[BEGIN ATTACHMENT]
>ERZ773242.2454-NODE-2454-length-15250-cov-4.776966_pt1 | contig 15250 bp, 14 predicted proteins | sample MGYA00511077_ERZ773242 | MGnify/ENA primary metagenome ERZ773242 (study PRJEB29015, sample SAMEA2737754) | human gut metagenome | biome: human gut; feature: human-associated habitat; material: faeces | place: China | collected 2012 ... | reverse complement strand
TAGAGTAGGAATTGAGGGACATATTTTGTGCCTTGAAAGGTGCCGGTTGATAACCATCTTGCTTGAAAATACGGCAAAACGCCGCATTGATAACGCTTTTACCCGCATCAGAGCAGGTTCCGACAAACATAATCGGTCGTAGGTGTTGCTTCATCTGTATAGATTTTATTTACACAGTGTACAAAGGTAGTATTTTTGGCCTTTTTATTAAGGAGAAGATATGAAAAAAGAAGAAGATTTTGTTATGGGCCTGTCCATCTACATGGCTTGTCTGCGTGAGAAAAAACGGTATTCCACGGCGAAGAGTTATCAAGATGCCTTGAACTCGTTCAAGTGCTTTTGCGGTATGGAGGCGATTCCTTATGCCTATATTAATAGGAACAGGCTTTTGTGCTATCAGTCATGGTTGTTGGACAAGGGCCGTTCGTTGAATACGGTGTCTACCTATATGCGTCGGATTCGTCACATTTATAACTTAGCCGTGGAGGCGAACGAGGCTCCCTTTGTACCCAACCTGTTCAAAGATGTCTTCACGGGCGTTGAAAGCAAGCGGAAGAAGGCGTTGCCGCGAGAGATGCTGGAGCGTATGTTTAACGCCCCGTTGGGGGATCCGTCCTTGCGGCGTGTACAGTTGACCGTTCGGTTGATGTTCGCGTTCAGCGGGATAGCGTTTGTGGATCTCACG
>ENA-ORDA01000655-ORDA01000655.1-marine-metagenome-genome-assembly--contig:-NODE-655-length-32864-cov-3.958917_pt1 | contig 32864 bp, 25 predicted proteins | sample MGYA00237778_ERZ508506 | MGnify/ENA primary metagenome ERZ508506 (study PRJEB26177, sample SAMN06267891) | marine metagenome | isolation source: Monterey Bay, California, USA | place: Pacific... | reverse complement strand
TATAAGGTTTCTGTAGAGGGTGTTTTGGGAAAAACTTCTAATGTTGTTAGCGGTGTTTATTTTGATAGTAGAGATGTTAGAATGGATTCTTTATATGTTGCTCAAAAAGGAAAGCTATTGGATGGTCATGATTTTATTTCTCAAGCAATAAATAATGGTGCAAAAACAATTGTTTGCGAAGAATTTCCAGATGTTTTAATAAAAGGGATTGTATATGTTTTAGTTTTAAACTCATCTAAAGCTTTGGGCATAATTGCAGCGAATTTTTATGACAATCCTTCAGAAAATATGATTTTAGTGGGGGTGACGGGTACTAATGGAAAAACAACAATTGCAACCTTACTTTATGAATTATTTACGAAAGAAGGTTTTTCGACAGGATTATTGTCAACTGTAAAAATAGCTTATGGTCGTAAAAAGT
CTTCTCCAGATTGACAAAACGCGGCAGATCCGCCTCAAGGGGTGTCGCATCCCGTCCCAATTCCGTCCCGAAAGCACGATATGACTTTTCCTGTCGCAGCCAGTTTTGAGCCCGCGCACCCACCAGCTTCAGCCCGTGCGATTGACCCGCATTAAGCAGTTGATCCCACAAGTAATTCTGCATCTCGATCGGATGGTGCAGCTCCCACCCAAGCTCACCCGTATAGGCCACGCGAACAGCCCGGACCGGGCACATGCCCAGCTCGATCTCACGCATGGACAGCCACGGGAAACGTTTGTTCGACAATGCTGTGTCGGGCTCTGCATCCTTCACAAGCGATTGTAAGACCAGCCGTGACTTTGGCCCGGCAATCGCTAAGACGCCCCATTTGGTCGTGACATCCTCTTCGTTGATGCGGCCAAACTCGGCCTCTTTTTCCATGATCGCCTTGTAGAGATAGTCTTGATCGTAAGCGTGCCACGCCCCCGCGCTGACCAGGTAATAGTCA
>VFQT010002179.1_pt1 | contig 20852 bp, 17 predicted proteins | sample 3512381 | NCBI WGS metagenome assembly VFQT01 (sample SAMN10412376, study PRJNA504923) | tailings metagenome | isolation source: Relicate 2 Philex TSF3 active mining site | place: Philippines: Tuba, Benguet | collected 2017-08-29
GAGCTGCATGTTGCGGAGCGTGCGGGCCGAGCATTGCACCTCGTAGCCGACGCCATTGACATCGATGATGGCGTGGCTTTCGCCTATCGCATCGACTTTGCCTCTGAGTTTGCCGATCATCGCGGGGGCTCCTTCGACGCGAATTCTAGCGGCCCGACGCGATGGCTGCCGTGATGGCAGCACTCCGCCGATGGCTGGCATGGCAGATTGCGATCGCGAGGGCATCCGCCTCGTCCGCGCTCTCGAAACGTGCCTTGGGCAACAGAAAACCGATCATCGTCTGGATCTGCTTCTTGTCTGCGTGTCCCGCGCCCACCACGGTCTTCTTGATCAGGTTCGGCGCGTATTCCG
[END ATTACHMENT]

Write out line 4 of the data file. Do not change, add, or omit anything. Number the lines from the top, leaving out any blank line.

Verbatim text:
TATAAGGTTTCTGTAGAGGGTGTTTTGGGAAAAACTTCTAATGTTGTTAGCGGTGTTTATTTTGATAGTAGAGATGTTAGAATGGATTCTTTATATGTTGCTCAAAAAGGAAAGCTATTGGATGGTCATGATTTTATTTCTCAAGCAATAAATAATGGTGCAAAAACAATTGTTTGCGAAGAATTTCCAGATGTTTTAATAAAAGGGATTGTATATGTTTTAGTTTTAAACTCATCTAAAGCTTTGGGCATAATTGCAGCGAATTTTTATGACAATCCTTCAGAAAATATGATTTTAGTGGGGGTGACGGGTACTAATGGAAAAACAACAATTGCAACCTTACTTTATGAATTATTTACGAAAGAAGGTTTTTCGACAGGATTATTGTCAACTGTAAAAATAGCTTATGGTCGTAAAAAGT